‘Hottentots’ and the Evolution of European Racism

Nicholas Hudson, Journal of European Studies 34(4): 308-332

Springing from the argument in recent scholarship that ‘race’ is a doctrine that emerged only in the post-Enlightenment, this essay develops a theory concerning the ideological history of ‘racism’, understood in its modern Western sense. While it is impossible to examine all forms of Western racism, the author focuses on evolving reactions in European travel accounts, belles-lettres and anthropology to the Khoikhoi, popularly known as ‘Hottentots’, a people that became proverbial as the most wretched and degraded of all ‘savages’. The question posed is why the Khoikhoi, a relatively peripheral and cooperative people, attracted this virulent hatred. Challenging the assumption of the small body of modern scholarship on the Khoikhoi, I maintain that this spite derived not simply from a sense of the Hottentots’ ‘Otherness’, but more accurately from the awareness that this people upset models of ethnicity that supported the Western vision of the non-European world. Europeans needed to neutralize the ideological threat represented by the Khoikhoi, a programme that culminated in the development of the modern science of ‘race’. ‘Race’, and its corresponding ideology of ‘racism’, I conclude, involves not merely the exclusion, but an approximation and appropriation of the ‘Other’ into Western systems of thought: the ultimate and fatal destiny of this highly distinct and independent culture.

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We cannot, of course, examine every instance of Western hatred of the Other throughout history. But our investigation can begin to shed light on the evolution of racism by focusing on the development of attitudes towards a particular group that became, quite arguably, the most reviled people in European thought of the early modern era. These were the Khoikhoi, popularly known as ‘Hottentots’, a herding society that lived near the Cape of Good Hope when Vasco da Gama first touched there in 1497, and that developed a long and troubled cultural and economic relationship with Europeans over the next four hundred years. By the eighteenth century Hottentots had become proverbial as the most savage of all savage peoples, occupying a rung, according to many, elevated just above the beast. As Sir Joseph Banks commented after his visit to the Cape on Cook’s Endeavour in 1771, Hottentots ‘are generally represented as the outcasts of the human species, a race whose intellectual faculties are so little superior to those of beasts, that some have been inclined to suppose them more nearly related to baboons than to men’ (Banks, 1896: 439). The very term ‘Hottentot’ became a familiar insult exchanged among Europeans themselves for any behaviour deemed uncivilized, filthy or ill-mannered. The question this hatred raises is ‘why?’ Why were the Khoikhoi, a relatively peripheral and cooperative people in colonial expansion, singled out from all other non-European peoples for this abuse?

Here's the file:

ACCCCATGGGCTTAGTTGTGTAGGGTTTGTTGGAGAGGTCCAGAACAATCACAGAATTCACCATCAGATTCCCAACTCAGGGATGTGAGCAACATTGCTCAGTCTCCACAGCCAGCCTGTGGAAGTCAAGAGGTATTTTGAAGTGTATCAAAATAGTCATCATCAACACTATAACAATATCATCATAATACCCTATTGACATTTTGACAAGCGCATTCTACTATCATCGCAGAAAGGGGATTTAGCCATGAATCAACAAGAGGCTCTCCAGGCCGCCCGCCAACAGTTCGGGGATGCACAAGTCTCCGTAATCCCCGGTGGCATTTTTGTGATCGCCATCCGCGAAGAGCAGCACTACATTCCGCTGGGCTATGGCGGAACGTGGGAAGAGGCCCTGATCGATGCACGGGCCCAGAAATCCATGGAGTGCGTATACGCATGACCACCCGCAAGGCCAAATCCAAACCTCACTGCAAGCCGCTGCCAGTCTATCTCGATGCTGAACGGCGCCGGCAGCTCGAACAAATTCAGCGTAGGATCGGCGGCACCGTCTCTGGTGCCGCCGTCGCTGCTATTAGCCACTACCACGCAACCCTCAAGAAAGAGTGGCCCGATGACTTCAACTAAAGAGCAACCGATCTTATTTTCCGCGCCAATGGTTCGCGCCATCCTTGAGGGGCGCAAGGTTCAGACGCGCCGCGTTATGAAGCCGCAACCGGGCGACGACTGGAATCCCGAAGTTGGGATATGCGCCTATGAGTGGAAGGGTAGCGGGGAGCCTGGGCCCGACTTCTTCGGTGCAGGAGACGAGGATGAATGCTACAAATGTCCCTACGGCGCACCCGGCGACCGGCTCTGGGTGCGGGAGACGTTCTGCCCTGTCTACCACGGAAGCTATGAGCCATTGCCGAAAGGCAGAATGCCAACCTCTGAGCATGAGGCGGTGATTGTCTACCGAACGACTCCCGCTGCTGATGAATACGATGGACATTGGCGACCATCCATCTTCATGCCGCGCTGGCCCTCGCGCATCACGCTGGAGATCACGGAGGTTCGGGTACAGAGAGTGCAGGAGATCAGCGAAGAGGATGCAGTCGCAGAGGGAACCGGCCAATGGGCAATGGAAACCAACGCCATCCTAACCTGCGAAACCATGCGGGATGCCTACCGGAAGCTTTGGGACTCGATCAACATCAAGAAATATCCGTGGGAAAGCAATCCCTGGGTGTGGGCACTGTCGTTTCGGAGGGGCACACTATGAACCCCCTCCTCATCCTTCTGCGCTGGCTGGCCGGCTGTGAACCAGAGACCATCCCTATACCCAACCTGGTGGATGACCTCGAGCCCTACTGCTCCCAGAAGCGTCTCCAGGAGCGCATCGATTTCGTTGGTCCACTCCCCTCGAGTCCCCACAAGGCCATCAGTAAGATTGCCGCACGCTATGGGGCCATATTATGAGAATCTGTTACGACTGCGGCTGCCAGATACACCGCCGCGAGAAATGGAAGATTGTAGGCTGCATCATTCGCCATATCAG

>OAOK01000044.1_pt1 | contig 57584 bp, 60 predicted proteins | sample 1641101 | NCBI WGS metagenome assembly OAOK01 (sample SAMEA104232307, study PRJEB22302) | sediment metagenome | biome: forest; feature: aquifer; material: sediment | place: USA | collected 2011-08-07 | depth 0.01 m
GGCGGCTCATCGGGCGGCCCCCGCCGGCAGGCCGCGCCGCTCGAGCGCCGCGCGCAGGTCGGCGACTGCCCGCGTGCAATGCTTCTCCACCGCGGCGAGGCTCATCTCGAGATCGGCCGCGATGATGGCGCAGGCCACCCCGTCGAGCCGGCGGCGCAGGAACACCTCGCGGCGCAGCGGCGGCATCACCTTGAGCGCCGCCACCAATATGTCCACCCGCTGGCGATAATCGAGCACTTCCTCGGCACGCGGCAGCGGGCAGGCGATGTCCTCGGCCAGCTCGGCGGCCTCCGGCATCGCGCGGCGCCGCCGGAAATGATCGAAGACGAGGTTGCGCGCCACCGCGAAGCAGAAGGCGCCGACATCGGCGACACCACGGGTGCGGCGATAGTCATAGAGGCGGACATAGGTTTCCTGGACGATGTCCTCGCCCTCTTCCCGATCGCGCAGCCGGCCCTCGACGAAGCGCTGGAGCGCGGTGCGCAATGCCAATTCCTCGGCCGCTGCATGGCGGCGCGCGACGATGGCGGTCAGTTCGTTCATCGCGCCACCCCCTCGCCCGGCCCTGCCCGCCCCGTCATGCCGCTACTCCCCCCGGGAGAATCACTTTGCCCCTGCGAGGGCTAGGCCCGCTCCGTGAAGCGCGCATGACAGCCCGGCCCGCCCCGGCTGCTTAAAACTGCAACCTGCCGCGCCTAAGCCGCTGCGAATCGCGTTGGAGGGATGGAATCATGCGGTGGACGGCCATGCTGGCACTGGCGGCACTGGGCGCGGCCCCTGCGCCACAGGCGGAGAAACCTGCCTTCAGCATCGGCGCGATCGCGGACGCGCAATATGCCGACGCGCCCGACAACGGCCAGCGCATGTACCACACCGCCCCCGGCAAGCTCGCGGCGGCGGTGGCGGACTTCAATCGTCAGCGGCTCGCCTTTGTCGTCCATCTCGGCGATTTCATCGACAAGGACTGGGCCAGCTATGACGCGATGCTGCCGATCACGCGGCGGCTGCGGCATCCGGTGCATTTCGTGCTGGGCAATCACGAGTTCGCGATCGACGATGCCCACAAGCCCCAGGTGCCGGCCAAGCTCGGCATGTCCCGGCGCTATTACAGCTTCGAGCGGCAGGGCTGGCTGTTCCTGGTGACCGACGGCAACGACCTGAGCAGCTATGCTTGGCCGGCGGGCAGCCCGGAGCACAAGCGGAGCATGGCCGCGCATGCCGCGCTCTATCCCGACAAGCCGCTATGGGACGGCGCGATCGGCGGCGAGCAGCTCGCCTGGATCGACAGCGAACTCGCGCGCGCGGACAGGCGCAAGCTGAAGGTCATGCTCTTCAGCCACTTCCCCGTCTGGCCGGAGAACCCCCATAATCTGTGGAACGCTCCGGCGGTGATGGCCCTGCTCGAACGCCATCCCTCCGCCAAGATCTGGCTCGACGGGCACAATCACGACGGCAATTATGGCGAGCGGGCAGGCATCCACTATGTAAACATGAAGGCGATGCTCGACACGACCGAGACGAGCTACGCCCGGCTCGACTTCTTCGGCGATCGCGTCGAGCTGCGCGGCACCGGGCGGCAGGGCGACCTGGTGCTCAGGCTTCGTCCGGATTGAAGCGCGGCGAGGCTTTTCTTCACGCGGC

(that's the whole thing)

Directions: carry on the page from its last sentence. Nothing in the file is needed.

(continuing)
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Very early, travellers revealed their nervous amusement that Khoikhoi customs were, in fact, analogous to European customs, though strangely inverted. Though born ‘white’, it was said, they apparently preferred black, and painted themselves appropriately. Their filthiness and foul smell, thought travellers, arose not merely from an impoverished life, but was actually sought and cultivated as a beauty or dignity. It was the richest Khoikhoi, not the poorest, who were smeared most fulsomely with fat and dirt, a sign that they had cattle to spare for this decoration. Even the Khoikhoi taste for precious metals seemed a bizarre deviation from European ideas: the Khoikhoi valued not gold, but copper, which they purchased from the colonists at great expense of cattle and fashioned into elaborate ornamentation. Such details could hardly be related without drawing detailed comparisons between European and Hottentot culture, and early descriptions repeatedly portray Hottentots as a kind of parody of Europeans. Consider, for example, Georg Meister’s observations in 1677 on the ‘wonderful ceremonies’ surrounding Hottentot courtship and marriage, which consistently draw from European customs as their frame of reference. ‘The friends of the bridegroom come together’, he tells us, ‘and then [the groom] throws a thick, greasy cow-gut around the neck of his sweetheart instead of lovely pearls and golden chains, and this is the true bond of love, which is worn until it falls off of itself’ (Raven-Hart, 1971: 1, 349). Elsewhere Meister paints a ludicrous picture of Hottentot men rising from a meal of barely cooked guts, bowing ‘most humbly’ to their hosts, and going off ‘two-by-two in their leather coats like the merchants of the Exchange in Amsterdam or Hamburg in their silken ones’ (Raven-Hart, 1971: 1, 203).

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